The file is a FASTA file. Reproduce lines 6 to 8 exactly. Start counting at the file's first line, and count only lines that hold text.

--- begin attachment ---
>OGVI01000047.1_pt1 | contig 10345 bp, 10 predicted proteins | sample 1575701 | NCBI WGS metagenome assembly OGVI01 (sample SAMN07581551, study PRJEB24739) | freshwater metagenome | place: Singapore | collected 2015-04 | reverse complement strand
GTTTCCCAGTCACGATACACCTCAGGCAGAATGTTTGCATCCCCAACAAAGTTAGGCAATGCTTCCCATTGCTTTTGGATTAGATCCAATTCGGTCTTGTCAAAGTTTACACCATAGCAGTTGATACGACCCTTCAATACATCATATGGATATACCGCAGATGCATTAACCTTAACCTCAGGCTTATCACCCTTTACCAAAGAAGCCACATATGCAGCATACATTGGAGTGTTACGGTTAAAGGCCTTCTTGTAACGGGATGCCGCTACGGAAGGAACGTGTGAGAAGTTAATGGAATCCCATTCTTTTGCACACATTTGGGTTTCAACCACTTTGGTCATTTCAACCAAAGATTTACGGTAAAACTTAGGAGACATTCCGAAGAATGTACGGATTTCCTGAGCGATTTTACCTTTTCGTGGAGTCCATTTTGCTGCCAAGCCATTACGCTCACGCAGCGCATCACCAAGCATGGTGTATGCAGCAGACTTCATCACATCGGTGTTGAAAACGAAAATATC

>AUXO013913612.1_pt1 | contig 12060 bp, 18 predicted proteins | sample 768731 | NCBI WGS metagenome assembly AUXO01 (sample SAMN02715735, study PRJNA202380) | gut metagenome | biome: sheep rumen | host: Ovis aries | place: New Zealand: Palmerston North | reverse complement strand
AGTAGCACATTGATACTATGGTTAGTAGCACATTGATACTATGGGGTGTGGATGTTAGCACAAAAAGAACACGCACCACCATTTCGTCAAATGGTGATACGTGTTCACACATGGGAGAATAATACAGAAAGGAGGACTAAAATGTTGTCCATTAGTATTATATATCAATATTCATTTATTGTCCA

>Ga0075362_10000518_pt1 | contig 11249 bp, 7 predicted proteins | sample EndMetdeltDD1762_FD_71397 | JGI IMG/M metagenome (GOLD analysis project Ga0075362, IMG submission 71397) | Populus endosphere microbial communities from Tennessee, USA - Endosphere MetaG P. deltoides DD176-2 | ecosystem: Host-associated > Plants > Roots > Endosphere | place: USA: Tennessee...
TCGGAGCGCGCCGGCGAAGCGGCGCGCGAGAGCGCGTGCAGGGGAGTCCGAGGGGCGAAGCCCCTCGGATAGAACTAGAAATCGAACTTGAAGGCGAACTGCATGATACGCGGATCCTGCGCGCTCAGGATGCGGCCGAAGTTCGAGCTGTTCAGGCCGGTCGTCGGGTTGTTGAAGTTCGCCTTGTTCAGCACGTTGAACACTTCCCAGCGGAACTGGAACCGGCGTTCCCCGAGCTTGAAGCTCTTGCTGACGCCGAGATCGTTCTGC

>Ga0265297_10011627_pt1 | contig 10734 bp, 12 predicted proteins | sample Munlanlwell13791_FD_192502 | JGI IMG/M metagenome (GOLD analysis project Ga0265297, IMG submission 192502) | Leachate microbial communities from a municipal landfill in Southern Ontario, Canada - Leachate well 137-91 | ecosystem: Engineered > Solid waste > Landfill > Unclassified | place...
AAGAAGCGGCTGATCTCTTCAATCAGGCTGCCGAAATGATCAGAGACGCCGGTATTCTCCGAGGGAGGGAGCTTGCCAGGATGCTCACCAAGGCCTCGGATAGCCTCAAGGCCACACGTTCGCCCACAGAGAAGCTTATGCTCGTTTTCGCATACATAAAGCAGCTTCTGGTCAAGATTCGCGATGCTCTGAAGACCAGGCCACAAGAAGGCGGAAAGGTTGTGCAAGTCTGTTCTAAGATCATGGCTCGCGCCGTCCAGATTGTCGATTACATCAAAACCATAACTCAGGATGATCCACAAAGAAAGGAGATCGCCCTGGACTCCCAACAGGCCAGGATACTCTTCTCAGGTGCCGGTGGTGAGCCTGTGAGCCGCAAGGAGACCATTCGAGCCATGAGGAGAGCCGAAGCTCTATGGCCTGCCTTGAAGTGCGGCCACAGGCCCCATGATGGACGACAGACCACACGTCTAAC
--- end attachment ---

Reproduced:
TCGGAGCGCGCCGGCGAAGCGGCGCGCGAGAGCGCGTGCAGGGGAGTCCGAGGGGCGAAGCCCCTCGGATAGAACTAGAAATCGAACTTGAAGGCGAACTGCATGATACGCGGATCCTGCGCGCTCAGGATGCGGCCGAAGTTCGAGCTGTTCAGGCCGGTCGTCGGGTTGTTGAAGTTCGCCTTGTTCAGCACGTTGAACACTTCCCAGCGGAACTGGAACCGGCGTTCCCCGAGCTTGAAGCTCTTGCTGACGCCGAGATCGTTCTGC

>Ga0265297_10011627_pt1 | contig 10734 bp, 12 predicted proteins | sample Munlanlwell13791_FD_192502 | JGI IMG/M metagenome (GOLD analysis project Ga0265297, IMG submission 192502) | Leachate microbial communities from a municipal landfill in Southern Ontario, Canada - Leachate well 137-91 | ecosystem: Engineered > Solid waste > Landfill > Unclassified | place...
AAGAAGCGGCTGATCTCTTCAATCAGGCTGCCGAAATGATCAGAGACGCCGGTATTCTCCGAGGGAGGGAGCTTGCCAGGATGCTCACCAAGGCCTCGGATAGCCTCAAGGCCACACGTTCGCCCACAGAGAAGCTTATGCTCGTTTTCGCATACATAAAGCAGCTTCTGGTCAAGATTCGCGATGCTCTGAAGACCAGGCCACAAGAAGGCGGAAAGGTTGTGCAAGTCTGTTCTAAGATCATGGCTCGCGCCGTCCAGATTGTCGATTACATCAAAACCATAACTCAGGATGATCCACAAAGAAAGGAGATCGCCCTGGACTCCCAACAGGCCAGGATACTCTTCTCAGGTGCCGGTGGTGAGCCTGTGAGCCGCAAGGAGACCATTCGAGCCATGAGGAGAGCCGAAGCTCTATGGCCTGCCTTGAAGTGCGGCCACAGGCCCCATGATGGACGACAGACCACACGTCTAAC